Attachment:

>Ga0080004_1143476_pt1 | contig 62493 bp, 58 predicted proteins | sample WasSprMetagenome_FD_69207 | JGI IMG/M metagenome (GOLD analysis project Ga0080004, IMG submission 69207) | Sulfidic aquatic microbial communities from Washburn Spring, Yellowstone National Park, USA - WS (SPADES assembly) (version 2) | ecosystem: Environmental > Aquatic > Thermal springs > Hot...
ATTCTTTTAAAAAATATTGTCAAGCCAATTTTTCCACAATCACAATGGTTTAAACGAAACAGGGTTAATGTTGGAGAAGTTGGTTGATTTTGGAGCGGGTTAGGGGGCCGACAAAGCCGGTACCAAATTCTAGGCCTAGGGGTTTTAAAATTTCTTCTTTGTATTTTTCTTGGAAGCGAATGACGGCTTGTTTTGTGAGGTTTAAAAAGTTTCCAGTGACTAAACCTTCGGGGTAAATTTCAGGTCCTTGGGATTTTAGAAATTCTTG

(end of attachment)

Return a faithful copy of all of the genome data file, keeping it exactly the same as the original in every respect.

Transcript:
>Ga0080004_1143476_pt1 | contig 62493 bp, 58 predicted proteins | sample WasSprMetagenome_FD_69207 | JGI IMG/M metagenome (GOLD analysis project Ga0080004, IMG submission 69207) | Sulfidic aquatic microbial communities from Washburn Spring, Yellowstone National Park, USA - WS (SPADES assembly) (version 2) | ecosystem: Environmental > Aquatic > Thermal springs > Hot...
ATTCTTTTAAAAAATATTGTCAAGCCAATTTTTCCACAATCACAATGGTTTAAACGAAACAGGGTTAATGTTGGAGAAGTTGGTTGATTTTGGAGCGGGTTAGGGGGCCGACAAAGCCGGTACCAAATTCTAGGCCTAGGGGTTTTAAAATTTCTTCTTTGTATTTTTCTTGGAAGCGAATGACGGCTTGTTTTGTGAGGTTTAAAAAGTTTCCAGTGACTAAACCTTCGGGGTAAATTTCAGGTCCTTGGGATTTTAGAAATTCTTG